Remember the meeting between the deceitful serpent in the Garden of Eden and Eve? Eve spent time thinking about the serpent's poisonous words. The bible says she looked, she took, she ate, and she gave to her husband and he also partook. This Scripture teaches the power of toying with deceptive words and imaginations. Fallen mankind, walking out the vanity within their minds, searches for ways to fulfill sensual, fleshly, lustful passions, and when they find them those passions pull on their carnal nature.{module Spiritual Discernment Strategies Value Kit|none}
Discern the Thoughts in Your Mind. What's In You?

Satan’s activities are still the same today, thousands of years later. He looks through ancient eyes for something in you to work with. Something small, perhaps a seed, something hidden from the sunlight, or something buried deep within. It could be pride, rejection or lust. It could be bitterness, unforgiveness, even the love of money.

Again, he has nothing to web except what’s already in you. Jesus said, “For the prince of this world cometh and hath nothing in me” (John 14:30). What about you? When that old dragon draws near can he find anything in you to work with? To win the war against your mind you must, “Keep your heart with all diligence for out of it are the issues of life” (Proverbs 4:23). Carnal thoughts and pondered vain imaginations give the enemy opportunity to attack you.

Peter also wrote about the dangers of vain words, thoughts, and imaginations. “For when they speak great swelling words of vanity, they allure through the lusts of the flesh, through much wantonness, those that were clean escaped from them who live in error. While they promise them liberty, they themselves are the servants of corruption: for of whom a man is overcome of the same is he brought into bondage” (2 Peter 2:18-19).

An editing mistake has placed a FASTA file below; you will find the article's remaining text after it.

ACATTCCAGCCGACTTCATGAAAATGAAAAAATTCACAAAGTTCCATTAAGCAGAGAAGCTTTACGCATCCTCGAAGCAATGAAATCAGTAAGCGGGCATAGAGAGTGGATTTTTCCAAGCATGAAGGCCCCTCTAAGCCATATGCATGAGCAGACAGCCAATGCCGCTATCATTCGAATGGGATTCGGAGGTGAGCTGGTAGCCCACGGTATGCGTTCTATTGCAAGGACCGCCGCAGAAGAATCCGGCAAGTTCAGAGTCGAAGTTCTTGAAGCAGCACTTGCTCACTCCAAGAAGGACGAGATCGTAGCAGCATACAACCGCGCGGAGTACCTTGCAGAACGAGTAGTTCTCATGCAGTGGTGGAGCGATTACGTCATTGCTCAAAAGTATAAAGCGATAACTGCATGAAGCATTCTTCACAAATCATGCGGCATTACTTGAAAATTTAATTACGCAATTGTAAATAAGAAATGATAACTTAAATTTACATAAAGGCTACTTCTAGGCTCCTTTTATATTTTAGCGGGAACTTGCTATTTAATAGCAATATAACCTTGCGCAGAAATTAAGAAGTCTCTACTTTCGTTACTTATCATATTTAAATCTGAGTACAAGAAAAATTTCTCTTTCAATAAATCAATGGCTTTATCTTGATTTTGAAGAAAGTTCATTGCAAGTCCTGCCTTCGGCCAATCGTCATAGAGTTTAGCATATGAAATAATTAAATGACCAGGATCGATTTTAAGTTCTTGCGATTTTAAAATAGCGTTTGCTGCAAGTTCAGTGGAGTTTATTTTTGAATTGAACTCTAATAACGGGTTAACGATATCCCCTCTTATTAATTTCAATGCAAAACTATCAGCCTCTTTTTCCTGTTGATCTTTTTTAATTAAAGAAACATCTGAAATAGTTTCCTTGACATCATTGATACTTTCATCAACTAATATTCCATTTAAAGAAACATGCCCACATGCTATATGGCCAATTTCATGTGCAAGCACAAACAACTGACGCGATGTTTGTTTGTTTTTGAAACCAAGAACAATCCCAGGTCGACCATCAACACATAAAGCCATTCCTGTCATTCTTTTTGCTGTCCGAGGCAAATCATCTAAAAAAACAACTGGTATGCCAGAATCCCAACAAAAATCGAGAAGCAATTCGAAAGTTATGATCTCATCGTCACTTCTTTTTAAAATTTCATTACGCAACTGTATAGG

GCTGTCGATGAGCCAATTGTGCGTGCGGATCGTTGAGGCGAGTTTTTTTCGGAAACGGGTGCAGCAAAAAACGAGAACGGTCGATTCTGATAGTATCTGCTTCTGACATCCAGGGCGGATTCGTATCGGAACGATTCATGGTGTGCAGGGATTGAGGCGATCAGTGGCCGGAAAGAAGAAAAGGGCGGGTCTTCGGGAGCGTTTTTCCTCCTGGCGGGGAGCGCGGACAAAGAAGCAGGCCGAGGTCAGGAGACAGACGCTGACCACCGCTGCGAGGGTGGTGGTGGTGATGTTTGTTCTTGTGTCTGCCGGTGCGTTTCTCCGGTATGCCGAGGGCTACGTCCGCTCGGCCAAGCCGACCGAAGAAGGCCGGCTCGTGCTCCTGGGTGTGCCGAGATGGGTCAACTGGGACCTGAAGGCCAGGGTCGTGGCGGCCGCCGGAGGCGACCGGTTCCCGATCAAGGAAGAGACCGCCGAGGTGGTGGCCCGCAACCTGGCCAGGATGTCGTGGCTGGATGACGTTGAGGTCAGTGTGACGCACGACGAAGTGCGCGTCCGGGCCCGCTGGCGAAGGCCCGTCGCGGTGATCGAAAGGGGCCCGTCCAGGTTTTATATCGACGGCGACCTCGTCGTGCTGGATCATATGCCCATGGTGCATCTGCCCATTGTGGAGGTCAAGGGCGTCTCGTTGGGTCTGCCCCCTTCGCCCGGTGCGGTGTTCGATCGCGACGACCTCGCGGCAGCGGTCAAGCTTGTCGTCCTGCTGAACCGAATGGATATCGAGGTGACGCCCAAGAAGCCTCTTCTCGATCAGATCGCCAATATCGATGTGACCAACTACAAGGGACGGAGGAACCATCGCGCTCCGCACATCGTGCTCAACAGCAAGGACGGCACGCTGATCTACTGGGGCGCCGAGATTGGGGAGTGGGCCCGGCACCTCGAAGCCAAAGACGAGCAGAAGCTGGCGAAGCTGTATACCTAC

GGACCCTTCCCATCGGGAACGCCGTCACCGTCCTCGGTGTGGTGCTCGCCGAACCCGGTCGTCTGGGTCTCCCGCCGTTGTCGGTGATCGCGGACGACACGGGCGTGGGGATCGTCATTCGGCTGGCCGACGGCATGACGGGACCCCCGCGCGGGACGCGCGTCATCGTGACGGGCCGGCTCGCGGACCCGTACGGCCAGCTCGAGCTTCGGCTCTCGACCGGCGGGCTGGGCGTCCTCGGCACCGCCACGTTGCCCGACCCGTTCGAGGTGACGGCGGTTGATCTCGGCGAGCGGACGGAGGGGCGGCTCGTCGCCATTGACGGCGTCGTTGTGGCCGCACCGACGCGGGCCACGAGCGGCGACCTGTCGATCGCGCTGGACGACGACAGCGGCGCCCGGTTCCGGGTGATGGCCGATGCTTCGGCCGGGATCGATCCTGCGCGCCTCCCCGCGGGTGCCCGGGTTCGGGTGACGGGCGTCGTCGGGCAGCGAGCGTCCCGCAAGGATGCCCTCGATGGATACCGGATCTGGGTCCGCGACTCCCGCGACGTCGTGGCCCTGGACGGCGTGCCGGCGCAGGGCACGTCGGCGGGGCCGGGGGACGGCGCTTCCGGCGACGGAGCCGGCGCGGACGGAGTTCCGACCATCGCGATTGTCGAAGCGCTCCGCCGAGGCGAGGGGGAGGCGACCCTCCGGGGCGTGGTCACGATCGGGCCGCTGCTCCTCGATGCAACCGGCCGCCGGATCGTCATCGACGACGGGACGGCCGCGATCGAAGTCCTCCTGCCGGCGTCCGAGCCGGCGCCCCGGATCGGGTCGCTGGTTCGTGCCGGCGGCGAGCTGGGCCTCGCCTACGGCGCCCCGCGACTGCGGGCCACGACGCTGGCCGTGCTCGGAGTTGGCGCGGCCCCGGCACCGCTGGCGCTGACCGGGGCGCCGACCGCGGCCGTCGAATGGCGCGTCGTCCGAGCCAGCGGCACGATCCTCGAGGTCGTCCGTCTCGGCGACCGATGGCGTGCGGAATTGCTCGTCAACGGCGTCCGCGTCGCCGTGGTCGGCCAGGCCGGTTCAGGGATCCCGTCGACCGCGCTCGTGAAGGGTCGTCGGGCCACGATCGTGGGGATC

Did you get that? Carnal passion, stirred by the lusts of the flesh and vanity within the mind is designed to overtake you and bring you to the timbered stocks. That’s why Paul said to avoid the vanity of the mind. Vain thoughts are enticements toward further carnality and conceiving sin. Like walking in cold sunlight they pull on the old man, that carnal nature that needs daily crucifixion. Is he dead in your life?

An evil imagination is a death wound formed in the soul that has its roots in the fallen corrupted nature of man. It is a different way of walking, outside your design. Like an addiction, vain imaginations can grab you and pull at your soul beckoning the reapers to come. Spoken greed, for example, draws on the blackened sinful nature of man. So, too, lust that pants for the forbidden. Lust is fabricated first within the imagination then onto the flesh looking for its harvest. When pondered it’s like a narcotic to the most addicted of junkies.